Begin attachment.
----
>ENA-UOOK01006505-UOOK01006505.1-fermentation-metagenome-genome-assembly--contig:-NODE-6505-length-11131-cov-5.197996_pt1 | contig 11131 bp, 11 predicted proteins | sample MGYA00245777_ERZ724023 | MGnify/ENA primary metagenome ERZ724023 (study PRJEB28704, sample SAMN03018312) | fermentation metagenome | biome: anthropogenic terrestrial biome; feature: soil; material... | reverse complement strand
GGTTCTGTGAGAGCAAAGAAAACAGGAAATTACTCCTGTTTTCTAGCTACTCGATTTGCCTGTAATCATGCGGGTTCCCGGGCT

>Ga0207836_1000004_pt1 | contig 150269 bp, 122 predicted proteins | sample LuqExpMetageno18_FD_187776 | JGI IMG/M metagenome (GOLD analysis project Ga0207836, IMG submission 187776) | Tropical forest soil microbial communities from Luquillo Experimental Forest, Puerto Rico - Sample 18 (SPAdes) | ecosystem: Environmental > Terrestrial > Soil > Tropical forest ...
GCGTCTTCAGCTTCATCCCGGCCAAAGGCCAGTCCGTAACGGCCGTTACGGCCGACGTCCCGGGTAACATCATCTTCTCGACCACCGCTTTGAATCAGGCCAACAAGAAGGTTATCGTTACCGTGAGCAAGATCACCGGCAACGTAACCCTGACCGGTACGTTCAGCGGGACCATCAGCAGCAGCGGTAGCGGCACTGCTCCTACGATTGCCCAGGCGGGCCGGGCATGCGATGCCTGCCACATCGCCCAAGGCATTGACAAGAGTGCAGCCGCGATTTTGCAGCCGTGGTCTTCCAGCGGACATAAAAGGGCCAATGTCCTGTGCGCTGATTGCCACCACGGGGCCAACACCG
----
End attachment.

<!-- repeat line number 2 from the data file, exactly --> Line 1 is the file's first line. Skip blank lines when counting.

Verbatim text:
GGTTCTGTGAGAGCAAAGAAAACAGGAAATTACTCCTGTTTTCTAGCTACTCGATTTGCCTGTAATCATGCGGGTTCCCGGGCT